Geoff Dyer is a wildly eclectic writer. His work – which often blurs the distinction between fiction and non-fiction – is vastly varied in subject.
But Beautiful, published in 1991, was a fictional homage to the heroes of jazz; The Missing of the Somme (’94) was a history of WW1; Out of Sheer Rage (’97) was about his inability to buckle down and write a book about DH Lawrence, one of his literary influences; Yoga for People who Can’t be Bothered to do it was part memoir, part travelogue. He has also written about John Berger and wrote an acclaimed book on photography which won the Infinity award in 2006. In addition, he has three previous novels to his name, the last published 11 years ago.
Jeff in Venice, Death in Varanasi comes plastered with accolades from literary giants – William Boyd, Zadie Smith, David Mitchell, Michael Ondaatje and Joshua Ferris all rave on the back cover. Most writers would sell their soul for praise from one of those alone.
Although this latest work – his first since swapping publishers from Lttle, Brown to Canongate – is ostensibly a novel, like much of Dyer’s work it straddles boundaries, incorporating travel, fiction and art criticism, not to mention the autobiographical elements, about which Dyer has been coy in interviews. It is also a curiously structured book, being divided into two distinct halves. Dyer initially wanted to call it Diptych to clarify that it was two discrete novellas linked by various recurring themes, but was horror-struck at how ‘pretentious’ (his term) a mock-up of the book’s cover looked with this title, so he opted for the current one instead. Readers unaware of this may be puzzled about the lack of concrete connection between the two parts – any common themes are nebulous in nature. This feeling of being abandoned after part 1 is exacerbated somewhat by the fact that the first part, Jeff in Venice, deals with a momentous love affair amid the hazy heat and frenetic tourism of Venice, and readers may be waiting for a conclusion.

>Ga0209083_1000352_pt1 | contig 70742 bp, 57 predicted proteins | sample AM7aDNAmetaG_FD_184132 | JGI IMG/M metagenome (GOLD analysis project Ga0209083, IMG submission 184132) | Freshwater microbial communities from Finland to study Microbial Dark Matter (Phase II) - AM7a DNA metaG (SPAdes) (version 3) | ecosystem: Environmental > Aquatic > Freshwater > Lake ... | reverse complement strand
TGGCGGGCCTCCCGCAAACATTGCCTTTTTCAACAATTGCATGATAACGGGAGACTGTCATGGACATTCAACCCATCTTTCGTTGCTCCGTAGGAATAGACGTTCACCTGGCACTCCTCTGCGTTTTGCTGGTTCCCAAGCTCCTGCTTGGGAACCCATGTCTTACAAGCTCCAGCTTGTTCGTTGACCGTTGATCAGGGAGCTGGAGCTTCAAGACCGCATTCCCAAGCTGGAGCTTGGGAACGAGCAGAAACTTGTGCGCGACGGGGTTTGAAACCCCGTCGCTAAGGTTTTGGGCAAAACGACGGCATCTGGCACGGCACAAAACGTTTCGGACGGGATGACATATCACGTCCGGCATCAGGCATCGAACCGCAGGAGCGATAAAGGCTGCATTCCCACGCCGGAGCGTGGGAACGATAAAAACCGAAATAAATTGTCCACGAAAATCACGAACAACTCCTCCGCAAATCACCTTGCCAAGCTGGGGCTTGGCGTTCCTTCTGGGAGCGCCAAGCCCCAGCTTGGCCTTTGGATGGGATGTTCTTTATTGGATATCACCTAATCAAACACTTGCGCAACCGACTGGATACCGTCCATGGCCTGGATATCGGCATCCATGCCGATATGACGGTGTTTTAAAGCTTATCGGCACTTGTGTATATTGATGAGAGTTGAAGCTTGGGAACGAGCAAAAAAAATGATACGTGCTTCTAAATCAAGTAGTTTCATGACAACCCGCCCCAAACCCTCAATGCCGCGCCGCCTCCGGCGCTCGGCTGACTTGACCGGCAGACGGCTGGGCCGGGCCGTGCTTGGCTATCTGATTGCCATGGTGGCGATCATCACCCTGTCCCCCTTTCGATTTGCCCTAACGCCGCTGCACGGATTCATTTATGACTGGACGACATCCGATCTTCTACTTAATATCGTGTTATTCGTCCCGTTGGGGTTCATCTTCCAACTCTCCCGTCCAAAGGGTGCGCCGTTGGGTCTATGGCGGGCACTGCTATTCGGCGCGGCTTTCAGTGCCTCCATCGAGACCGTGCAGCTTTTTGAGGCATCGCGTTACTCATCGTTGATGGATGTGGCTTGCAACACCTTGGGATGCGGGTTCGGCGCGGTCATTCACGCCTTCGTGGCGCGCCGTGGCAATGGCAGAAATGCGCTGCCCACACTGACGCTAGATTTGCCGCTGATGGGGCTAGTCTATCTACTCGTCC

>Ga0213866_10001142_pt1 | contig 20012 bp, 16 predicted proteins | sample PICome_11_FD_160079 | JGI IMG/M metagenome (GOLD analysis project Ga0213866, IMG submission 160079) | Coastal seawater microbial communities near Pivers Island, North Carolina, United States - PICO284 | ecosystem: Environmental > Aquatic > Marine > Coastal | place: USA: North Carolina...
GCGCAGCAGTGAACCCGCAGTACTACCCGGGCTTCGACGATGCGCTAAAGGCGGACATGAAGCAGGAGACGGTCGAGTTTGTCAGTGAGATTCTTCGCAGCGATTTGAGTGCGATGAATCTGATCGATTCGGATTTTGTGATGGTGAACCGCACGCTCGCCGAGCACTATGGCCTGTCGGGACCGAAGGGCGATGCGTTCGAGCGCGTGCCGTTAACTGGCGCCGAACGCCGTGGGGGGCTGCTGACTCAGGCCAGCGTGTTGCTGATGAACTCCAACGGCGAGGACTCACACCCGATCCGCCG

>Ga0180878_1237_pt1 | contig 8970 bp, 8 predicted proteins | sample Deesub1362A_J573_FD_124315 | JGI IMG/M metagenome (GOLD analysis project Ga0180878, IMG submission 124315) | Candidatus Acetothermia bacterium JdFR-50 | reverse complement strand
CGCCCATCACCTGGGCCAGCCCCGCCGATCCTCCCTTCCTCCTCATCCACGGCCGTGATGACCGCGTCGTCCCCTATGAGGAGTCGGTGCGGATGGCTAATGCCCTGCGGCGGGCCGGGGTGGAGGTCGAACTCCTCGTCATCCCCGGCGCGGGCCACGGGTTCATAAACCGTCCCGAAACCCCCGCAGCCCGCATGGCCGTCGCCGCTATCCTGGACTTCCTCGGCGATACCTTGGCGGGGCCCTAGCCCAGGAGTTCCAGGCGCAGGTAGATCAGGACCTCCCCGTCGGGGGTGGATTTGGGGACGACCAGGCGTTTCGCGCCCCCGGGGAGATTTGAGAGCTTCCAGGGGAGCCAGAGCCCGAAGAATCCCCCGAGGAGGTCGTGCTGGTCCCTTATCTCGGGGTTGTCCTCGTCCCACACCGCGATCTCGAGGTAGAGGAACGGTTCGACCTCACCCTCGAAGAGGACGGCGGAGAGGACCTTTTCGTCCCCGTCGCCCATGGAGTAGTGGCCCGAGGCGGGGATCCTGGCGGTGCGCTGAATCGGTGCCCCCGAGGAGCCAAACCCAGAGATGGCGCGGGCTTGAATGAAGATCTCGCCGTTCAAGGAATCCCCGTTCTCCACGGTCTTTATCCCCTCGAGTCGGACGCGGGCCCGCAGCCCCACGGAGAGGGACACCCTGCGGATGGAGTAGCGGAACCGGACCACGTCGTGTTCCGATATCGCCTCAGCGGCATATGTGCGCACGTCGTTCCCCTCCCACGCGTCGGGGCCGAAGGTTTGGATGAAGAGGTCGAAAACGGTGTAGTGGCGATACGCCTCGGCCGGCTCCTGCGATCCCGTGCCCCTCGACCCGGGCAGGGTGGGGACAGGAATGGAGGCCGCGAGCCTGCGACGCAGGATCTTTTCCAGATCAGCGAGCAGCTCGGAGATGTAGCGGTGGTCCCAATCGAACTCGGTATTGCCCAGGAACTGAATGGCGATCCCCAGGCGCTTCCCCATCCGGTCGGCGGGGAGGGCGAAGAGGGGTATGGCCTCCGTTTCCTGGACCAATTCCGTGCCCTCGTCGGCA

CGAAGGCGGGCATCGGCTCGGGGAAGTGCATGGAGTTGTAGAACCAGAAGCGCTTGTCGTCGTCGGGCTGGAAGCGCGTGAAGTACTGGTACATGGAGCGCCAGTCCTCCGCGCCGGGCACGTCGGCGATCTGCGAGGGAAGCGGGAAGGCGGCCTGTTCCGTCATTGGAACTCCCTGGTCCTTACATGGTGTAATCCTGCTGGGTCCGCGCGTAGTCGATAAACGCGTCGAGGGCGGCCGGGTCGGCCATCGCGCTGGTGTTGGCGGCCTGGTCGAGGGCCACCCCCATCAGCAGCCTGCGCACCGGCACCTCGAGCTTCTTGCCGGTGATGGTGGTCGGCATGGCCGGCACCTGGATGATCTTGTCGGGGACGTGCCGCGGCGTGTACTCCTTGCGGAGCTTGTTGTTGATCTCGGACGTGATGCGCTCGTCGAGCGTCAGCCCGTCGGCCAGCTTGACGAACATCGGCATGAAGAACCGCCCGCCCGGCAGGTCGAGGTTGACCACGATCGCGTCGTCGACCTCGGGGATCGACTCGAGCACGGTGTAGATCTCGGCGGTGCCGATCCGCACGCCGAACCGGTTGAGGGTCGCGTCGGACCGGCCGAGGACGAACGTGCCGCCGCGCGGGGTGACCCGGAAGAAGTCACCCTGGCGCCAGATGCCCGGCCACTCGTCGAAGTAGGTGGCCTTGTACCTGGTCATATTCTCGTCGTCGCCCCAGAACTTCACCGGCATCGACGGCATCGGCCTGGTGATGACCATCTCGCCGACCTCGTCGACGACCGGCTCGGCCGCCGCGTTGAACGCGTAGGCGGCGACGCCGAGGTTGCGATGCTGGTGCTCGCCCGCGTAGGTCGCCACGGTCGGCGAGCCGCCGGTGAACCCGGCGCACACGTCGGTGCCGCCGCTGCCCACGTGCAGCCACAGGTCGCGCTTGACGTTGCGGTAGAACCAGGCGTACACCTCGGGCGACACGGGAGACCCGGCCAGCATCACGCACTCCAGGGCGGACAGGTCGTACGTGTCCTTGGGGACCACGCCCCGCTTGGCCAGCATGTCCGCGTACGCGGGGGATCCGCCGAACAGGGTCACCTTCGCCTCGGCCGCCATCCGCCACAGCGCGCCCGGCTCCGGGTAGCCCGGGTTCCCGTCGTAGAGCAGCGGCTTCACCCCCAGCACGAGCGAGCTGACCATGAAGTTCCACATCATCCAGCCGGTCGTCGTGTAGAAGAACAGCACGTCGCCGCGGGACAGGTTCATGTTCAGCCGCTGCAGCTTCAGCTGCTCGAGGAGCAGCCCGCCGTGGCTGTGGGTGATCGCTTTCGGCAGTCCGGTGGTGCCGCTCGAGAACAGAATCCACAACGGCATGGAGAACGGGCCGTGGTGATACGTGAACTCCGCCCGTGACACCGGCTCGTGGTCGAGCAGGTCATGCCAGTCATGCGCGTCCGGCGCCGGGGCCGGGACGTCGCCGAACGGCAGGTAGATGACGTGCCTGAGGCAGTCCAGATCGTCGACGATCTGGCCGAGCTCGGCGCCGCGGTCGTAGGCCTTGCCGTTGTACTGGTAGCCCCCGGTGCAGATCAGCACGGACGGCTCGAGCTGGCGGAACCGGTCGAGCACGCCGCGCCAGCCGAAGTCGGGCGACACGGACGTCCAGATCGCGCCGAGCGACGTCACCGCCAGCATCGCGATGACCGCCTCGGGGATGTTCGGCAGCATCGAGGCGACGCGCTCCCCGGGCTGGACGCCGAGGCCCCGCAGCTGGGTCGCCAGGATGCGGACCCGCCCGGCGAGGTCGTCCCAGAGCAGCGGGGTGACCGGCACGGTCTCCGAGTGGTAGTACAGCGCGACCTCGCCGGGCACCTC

The two sections are poles apart but have much in common. In Jeff in Venice, the story is told in third person. Jeff Atman is a grumpy (bordering on curmudgeonly) London journalist who takes no pleasure in the writing part of his job, though he enjoys the hedonistic parties. Jeff has been commissioned (by an arts supplement called Kulchur – surely a spoof on the Sunday Times’ Culture supp) to write an article on the Venice Biennale. Jeff has many similarities with Geoff the author – both are tall, skinny, grey haired (initially), love tennis, are caustically cynical, and enjoy partying.
The first part of Jeff in Venice is laugh-out-loud funny on almost every page because of Jeff’s cantankerousness. Here he is on a truculent local shopkeeper: